I want to ride but we won't if there's lightning and thunder. Plain old rain is ok.
I walk out a 6:17. 2 minutes late. Dennis and Todd are not up yet. I hunt around for oatmeal. All I can find are some pre-fabricated egg disks and sausage. I find some yogurt in a fridge and some raisin bran. I guess that will do.
Dennis and Todd come out. Both talk about the thunderstorm. I guess I slept right through it.
We talk with a couple sharing the breakfast nook with us. Very friendly. She and her husband holds our hands, we form a circle, and she prays for our safety. It is touching and heart warming.
We debate driving to the trace or just riding from the hotel. We opt for the latter. It's not raining. Let's ride while we can.
Within minutes, Todd and I are on the Natchez Trace. It is nothing like it was yesterday. Hundreds of cars. Narrow two lane road. Soon Dennis shows up in my rear view mirror. Little by little, traffic is piling up behind him. It's nerve racking. Cars are in a hurry and few pass the van and us at poorly timed moments. When will this end? I vaguely remember reading:
"bicyclists are encouraged to NOT use the following areas during heavy traffic periods: Clinton to Ridgeland, Mississippi, Milepost 87-103, from 7:00-9:00 am"
We pull over every 5 minutes or so and let a new stream of cars get by. We are not popular. Still it's surprising considering this is a national park road. Lesson learned..
At mile 103, as advertised, the traffic disappears and Todd and I are back on the road we remembered from yesterday.
We ride on at a comfortable pace and see a cyclist up ahead. I say "Rabbit!". Todd nods and slowly we pull him in. We reach him and the conversation begins. This is Caleb. He works in Ridgeland and is enjoying a 10-20 mile ride before work. Todd and I can relate.
After a few miles, Caleb turns back and now it's just Todd and me, with the White Goose in close pursuit. We are at about mile 30 and we are ready for a nature break. Surely we will see a rest stop soon.
We are now at mile 35 and still nothing. I see a flat spot with some large trees. This will have to do. I try to avoid all the three leafed plants.
We are back on the road. The miles are sliding by quickly. Todd mentions "we just a passed a bridge". I ask "Do you want to check it out?" He says "it's ok, we can go on." For some reason I say "No, let's take a look". So we do. It turns out it is the Cypress Swamp at milepost 122. There's a bridge runnign across a water tupelo cypress swamp. I think this would make a great setting for the series "Once upon a time" Todd's never seen this but tells me it reminds him of a scene from Deliverance.
Here are some shots:
It is amazing. I ride my bike over the bridge and take it all in. Here's a 10 second video:
and here's a shot of a couple we met there (Danny and Linda). Danny is a stroke survivor and gets ultrasounds now every year..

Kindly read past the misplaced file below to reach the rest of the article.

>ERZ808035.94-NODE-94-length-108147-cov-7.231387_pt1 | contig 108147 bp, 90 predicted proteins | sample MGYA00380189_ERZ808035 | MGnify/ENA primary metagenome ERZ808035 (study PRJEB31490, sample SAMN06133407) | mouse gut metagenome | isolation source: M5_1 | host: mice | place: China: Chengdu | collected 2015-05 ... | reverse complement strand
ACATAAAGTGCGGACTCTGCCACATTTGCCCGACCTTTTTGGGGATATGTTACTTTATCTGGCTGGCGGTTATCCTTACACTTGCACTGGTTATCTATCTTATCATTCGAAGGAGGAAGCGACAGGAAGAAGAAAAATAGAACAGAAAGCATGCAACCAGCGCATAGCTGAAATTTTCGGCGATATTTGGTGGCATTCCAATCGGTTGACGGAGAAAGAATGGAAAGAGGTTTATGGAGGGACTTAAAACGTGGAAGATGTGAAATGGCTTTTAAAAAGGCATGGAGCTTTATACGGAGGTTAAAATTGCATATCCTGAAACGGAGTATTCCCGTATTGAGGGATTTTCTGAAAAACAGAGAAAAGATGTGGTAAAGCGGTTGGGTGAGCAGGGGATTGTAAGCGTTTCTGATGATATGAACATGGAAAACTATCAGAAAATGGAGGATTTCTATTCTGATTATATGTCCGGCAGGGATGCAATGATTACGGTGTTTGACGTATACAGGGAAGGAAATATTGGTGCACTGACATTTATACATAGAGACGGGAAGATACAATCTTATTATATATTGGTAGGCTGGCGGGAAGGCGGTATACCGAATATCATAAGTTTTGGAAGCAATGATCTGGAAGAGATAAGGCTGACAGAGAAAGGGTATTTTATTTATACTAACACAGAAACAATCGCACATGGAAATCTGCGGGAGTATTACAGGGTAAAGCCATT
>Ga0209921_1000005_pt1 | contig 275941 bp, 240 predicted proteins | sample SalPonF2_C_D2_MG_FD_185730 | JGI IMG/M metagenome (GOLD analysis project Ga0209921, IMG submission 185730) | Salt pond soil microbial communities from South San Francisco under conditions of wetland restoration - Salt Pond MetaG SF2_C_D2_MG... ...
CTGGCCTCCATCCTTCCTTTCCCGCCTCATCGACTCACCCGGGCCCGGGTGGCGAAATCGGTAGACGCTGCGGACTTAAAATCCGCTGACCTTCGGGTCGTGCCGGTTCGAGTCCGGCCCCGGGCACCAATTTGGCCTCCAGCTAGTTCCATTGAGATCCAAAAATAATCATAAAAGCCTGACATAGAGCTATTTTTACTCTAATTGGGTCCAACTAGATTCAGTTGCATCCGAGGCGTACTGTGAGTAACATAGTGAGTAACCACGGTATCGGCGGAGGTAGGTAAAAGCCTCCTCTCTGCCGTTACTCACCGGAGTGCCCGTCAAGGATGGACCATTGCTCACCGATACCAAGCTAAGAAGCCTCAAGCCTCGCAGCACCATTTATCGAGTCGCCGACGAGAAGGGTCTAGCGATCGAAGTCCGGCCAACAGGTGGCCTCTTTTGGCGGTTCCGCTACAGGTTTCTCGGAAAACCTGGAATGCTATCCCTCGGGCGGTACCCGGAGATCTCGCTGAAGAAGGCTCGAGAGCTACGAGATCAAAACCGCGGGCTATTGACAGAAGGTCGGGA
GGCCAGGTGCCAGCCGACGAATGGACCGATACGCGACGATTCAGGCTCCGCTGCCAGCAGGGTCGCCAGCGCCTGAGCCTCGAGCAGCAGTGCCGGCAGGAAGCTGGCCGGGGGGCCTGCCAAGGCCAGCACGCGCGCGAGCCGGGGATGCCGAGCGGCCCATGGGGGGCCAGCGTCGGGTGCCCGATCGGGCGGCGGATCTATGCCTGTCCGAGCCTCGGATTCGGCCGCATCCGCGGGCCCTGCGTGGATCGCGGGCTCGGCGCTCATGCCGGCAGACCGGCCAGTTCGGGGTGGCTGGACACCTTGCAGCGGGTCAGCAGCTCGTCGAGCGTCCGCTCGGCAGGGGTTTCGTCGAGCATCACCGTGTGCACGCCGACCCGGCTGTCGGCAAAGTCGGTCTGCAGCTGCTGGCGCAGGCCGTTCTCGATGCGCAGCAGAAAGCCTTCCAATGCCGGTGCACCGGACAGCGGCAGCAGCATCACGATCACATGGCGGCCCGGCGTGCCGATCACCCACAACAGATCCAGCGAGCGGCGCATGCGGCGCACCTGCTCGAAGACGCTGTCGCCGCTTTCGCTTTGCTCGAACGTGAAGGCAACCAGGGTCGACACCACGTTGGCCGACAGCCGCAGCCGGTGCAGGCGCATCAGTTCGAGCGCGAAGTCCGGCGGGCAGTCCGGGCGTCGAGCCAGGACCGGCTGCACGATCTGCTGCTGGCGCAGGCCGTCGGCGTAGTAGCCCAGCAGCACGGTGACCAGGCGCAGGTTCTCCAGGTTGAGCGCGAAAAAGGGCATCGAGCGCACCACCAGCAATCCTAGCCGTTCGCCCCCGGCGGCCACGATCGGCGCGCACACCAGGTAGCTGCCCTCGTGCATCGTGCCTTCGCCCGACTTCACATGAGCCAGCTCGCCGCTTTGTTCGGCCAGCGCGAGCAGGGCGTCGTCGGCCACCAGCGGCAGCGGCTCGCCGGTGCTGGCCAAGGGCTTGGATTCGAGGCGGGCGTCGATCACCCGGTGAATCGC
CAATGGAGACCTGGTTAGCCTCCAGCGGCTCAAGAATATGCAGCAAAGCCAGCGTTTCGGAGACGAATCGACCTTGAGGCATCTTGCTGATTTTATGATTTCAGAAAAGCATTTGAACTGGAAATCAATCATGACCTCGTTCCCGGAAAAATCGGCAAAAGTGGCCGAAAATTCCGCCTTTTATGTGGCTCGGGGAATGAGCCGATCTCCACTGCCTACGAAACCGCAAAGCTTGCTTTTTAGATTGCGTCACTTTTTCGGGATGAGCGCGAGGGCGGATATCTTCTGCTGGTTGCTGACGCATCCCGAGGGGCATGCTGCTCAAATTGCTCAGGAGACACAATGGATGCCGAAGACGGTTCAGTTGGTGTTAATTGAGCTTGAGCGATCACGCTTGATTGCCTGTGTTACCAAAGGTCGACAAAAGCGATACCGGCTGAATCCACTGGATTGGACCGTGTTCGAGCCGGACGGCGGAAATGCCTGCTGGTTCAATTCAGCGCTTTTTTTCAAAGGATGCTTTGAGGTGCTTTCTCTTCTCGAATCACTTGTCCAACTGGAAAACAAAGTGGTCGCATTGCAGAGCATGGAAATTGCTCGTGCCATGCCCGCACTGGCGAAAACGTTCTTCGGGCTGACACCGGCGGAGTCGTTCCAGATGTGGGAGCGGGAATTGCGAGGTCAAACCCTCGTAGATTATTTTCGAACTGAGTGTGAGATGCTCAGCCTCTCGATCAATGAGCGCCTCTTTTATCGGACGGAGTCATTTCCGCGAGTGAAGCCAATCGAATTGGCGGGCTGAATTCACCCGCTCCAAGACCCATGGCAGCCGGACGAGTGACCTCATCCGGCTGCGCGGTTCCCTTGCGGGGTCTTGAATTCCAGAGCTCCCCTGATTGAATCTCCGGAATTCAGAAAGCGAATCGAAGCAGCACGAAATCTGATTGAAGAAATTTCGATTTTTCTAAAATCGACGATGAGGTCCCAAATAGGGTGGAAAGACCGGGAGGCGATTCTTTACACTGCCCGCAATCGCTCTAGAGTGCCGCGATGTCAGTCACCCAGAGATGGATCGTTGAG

We agree it was well worth the trip. Todd says "Next time I say let's go on, swat me over my head!"
We come across more scenic points and pull into each one just to make sure we aren't missing another spectacular site. These turn out to be mostly historical markers, but are fascinating to read all the same.
I see some retread on the road ahead of us. There are not commercial trucks aloud so I'm puzzled. The retread though is walking across the road. We slow down. It's a turtle. We stop. He stops. We try to get him to move off the road but no luck. Todd decides to pick him up. The turtle squirms, Todd yelps, and next thing I know the turtle is off the road, in the field, and upside down. We turn him right side up and hope we did more good than harm.
Todd comments that with all these stops, we have really messed up our average speed metrics. After all, half our followers check our Strava numbers and judge our activity by these numbers.
It's still early and there are still 30 miles to go. I think, "Why not?" and start ramping up the speed. Soon Todd and I are taking turns pulling and we are pushing a steady 20 to 22 MPH. It feels good. I'm in front and see I'm pushing 300 watts to hold this speed. Now Todd passes and I tuck in. Same speed. 150-200 watts. I'm resting. The beauty of drafting. I'm happy Todd is here for many reasons. This is but one of them!
We stop with 5 miles to go. Dennis goes ahead to see if he can get checked in. It's only 11:30 am and we've ridden 70 miles. Todd and I ride on, cooling down.
I'm thinking how lucky we are to have missed the rain. It's cool out thanks to the cloud cover but I realize I'm drenched thanks to the Mississippi humidity.... I sure hope I don't have to wait for a room as a hot shower will be most welcome.
Todd spots a snake on the road. A big one. We do a u-turn and check it out. Amazingly, it's alive and slowly swallowing some fresh road kill. Nature at its best. I'm fascinated. Todd though has seen enough. Doesn't want to get any closer and is ready to head on. So we turn back.
So we have snakes, but at least no dogs. On that topic, here's a cute cartoon Andrea emailed me:
We reach the hotel and Dennis greets me with a room key. Yes! It's barely noon.
I take a hot shower, get my laundry done, and get the hotel to vacuum my floor. I had moved a small table and chairs to make room to stretch and discovered some nicely aged cheddar cheese and crackers on the carpet. Pretty disgusting but I've seen worse.
It's now 12:45 and we all head out for lunch. Todd has seen an Italian restaurant near the trace so we head there. The menu is a strange mix of Italian and Mexican food. I opt for the former and order a medium veggie pizza. It hits the spot. I think we will go back there for dinner.
Tomorrow is another 'short day'. It should be warmer with cross winds and no rain. I think we'll start around 7:30 or 8:00 am. That can be a topic of conversation over dinner.